It was announced this evening that the Turner Prize 2019, presented in partnership with Tate and Turner Contemporary, has been awarded to a collective bringing together the four nominated artists: Abu Hamdan/Cammock/Murillo/Shani. The prize was presented by Edward Enninful, Editor-in-Chief of British Vogue, at a ceremony broadcast live on the BBC from Dreamland in Margate.
The four nominees – Lawrence Abu Hamdan, Helen Cammock, Oscar Murillo, and Tai Shani – came together to request that the jury consider awarding the Prize to them as a collective. In recognition of these artists’ shared commitment to urgent social and political causes, the jury unanimously decided to honour that request. Here is the artists’ letter to the jury:
We are writing to you as the Turner Prize Nominees 2019.
After a number of discussions, we have come to a collective view that we would like to be considered together for this year’s award. We are therefore writing to request that you as the jury might consider awarding the Prize to the four of us collectively and not to any of us individually. We hope that you will both understand and honour the position we have arrived at.
This year you have selected a group of artists who, perhaps more than ever before in the Prize’s history, are all engaged in forms of social or participatory practice. More specifically, each of us makes art about social and political issues and contexts we believe are of great importance and urgency. The politics we deal with differ greatly, and for us it would feel problematic if they were pitted against each other, with the implication that one was more important, significant or more worthy of attention than the others.
None of us had met each other prior to the Turner Prize, however on our initial meeting in Margate, we quickly recognised the underlying shared ethos that runs across our otherwise very different practices. At this time of political crisis in Britain and much of the world, when there is already so much that divides and isolates people and communities, we feel strongly motivated to use the occasion of the Prize to make a collective statement in the name of commonality, multiplicity and solidarity – in art as in society.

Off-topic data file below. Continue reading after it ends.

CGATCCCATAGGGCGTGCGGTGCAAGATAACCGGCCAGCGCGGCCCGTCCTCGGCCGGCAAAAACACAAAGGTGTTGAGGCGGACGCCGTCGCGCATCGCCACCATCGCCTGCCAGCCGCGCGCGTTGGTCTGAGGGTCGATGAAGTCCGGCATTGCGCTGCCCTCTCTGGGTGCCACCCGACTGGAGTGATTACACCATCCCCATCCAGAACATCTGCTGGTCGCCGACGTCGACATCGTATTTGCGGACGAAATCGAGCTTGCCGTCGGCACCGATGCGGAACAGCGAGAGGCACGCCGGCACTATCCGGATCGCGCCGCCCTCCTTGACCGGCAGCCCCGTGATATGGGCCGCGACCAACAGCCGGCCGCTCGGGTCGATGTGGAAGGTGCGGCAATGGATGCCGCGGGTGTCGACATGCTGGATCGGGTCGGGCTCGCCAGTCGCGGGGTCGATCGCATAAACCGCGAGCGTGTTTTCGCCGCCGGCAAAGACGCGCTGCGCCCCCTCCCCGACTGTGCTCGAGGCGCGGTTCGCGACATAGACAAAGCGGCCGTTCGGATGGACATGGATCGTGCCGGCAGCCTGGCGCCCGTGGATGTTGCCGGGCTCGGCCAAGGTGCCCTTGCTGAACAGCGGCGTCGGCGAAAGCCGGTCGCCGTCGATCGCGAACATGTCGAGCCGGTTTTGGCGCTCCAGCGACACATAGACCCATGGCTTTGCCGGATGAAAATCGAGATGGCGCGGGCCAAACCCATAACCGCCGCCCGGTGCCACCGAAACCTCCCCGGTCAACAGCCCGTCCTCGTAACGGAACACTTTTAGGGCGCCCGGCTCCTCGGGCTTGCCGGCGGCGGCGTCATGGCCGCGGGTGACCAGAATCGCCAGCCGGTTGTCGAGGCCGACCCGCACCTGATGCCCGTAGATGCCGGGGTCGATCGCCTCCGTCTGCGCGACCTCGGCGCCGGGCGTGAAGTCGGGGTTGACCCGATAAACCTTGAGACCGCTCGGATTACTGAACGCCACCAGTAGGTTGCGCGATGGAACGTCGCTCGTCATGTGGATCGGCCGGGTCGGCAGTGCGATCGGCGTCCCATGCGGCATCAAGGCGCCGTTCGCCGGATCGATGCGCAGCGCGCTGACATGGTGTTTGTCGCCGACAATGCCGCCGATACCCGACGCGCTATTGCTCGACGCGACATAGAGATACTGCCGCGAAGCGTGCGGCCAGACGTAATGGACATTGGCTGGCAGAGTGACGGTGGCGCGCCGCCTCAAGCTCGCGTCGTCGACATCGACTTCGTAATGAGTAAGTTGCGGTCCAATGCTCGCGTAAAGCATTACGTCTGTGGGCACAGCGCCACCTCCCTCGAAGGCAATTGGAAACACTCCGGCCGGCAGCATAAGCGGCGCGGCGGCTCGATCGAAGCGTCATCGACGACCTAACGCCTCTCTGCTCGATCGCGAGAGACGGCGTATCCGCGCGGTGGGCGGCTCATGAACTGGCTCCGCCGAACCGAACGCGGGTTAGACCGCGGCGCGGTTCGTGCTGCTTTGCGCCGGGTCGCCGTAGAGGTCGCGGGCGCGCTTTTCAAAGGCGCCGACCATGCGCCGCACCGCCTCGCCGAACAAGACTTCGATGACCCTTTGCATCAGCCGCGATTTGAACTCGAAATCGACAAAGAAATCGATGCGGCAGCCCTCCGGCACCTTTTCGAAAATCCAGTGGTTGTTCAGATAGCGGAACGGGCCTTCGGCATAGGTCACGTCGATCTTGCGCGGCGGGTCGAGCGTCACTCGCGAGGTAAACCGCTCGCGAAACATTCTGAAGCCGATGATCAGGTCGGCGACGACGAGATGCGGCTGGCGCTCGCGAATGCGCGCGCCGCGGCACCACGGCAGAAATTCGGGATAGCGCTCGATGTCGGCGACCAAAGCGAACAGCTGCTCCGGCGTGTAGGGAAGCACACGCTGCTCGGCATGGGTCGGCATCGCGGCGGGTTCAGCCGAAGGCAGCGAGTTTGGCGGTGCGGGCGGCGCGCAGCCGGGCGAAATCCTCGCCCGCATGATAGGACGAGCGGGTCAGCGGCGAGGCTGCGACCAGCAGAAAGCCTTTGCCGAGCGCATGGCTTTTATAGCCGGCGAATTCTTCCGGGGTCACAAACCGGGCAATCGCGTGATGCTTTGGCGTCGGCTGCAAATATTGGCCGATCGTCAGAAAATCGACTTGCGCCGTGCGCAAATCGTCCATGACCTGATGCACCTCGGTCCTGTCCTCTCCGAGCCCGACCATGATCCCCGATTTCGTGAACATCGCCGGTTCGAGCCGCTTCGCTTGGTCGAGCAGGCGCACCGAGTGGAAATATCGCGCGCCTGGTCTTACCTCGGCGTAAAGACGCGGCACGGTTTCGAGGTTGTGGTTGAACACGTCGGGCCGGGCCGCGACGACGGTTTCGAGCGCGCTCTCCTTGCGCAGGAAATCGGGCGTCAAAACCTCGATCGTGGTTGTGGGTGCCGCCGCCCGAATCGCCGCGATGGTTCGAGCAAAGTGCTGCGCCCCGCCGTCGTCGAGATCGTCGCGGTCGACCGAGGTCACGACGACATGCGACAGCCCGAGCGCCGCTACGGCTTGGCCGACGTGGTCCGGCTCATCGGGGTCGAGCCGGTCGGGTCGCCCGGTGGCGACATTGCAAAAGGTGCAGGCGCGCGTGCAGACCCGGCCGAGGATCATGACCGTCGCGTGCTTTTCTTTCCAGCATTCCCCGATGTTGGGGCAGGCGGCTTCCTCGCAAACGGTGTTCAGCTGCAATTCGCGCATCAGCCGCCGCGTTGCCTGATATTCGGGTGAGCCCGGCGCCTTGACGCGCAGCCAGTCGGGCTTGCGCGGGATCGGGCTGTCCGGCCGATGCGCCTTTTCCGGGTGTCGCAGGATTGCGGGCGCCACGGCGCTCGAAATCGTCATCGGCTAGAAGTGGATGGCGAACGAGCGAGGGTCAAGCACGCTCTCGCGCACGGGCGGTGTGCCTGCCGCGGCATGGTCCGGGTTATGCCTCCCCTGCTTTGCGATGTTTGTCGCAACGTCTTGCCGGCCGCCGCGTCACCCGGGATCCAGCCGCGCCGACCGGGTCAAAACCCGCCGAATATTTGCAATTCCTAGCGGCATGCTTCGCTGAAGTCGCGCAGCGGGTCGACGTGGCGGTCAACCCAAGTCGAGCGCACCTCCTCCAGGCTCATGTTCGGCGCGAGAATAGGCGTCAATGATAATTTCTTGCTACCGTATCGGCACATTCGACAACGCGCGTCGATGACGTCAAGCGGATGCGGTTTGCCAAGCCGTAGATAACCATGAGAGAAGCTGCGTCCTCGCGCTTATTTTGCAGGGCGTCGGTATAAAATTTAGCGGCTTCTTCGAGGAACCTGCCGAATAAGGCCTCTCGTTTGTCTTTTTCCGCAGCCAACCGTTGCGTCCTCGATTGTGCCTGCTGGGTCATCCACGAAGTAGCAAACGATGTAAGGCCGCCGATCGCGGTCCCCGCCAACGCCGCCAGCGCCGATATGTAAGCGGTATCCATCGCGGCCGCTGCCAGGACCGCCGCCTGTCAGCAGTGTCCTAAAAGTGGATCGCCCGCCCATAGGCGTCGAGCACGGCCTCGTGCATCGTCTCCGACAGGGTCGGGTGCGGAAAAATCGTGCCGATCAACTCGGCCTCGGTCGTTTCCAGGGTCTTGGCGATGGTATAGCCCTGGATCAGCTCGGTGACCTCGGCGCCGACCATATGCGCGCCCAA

We hope you will find you can honour the position we have taken and award the Prize this year to the four of us collectively.
Lawrence Abu Hamdan, Helen Cammock, Oscar Murillo, and Tai Shani
In a joint letter to the jury, the artists said: ‘At this time of political crisis in Britain and much of the world, when there is already so much that divides and isolates people and communities, we feel strongly motivated to use the occasion of the Prize to make a collective statement in the name of commonality, multiplicity and solidarity – in art as in society.’
The jury praised the artists for their commitment to the collective power of art. They noted that this unique and timely act of solidarity encapsulates the very reasons for which these four artists were nominated in the first place, as demonstrated in the works they exhibited at Turner Contemporary.
The jury said:“At our meeting today, we were presented with the letter from the artists and unanimously took the decision to agree to their request. We are honoured to be supporting this bold statement of solidarity and collaboration in these divided times. Their symbolic act reflects the political and social poetics that we admire and value in their work.”
Alex Farquharson, Director of Tate Britain and chair of the Turner Prize jury, said: “In coming together and presenting themselves as a group, this year’s nominated artists certainly gave the jury a lot to think about. But it is very much in the spirit of these artists’ work to challenge convention, to resist polarised world views, and to champion other voices. The jury all felt that this made the collective a worthy winner of the Turner Prize.”
One of the best-known prizes for the visual arts in the world, the Turner Prize aims to promote public debate around new developments in contemporary British art. Established in 1984, the prize is named after JMW Turner (1775-1851) and is awarded to an artist born or based in the UK for an outstanding exhibition or other presentation of their work in the past twelve months.
The 2019 edition of Turner Prize is the first time that the venue for the exhibition, outside of London, has had a direct connection with JMW Turner. Turner Contemporary stands on the site of the artist’s lodging house and enjoys views of the skies that Turner felt were ‘the loveliest in all Europe’.
The members of the Turner Prize 2019 jury are Alessio Antoniolli, Director, Gasworks & Triangle Network; Elvira Dyangani Ose, Director of The Showroom Gallery and Lecturer in Visual Cultures at Goldsmiths; Victoria Pomery, Director, Turner Contemporary, Margate and Charlie Porter, writer. The jury is chaired by Alex Farquharson, Director of Tate Britain. Next year the prize will return to Tate Britain.
Turner Contemporary is working with partners across Kent to make Turner Prize 2019 an unforgettable moment for audiences from Margate, Kent and beyond. The exhibition of the four shortlisted artists at Turner Contemporary has already been seen by almost 100,000 visitors, making it one of the most popular Turner Prize shows outside London. The exhibition, curated by Rowan Geddis and Fiona Parry, continues until Sunday 12 January 2020. Entry is free.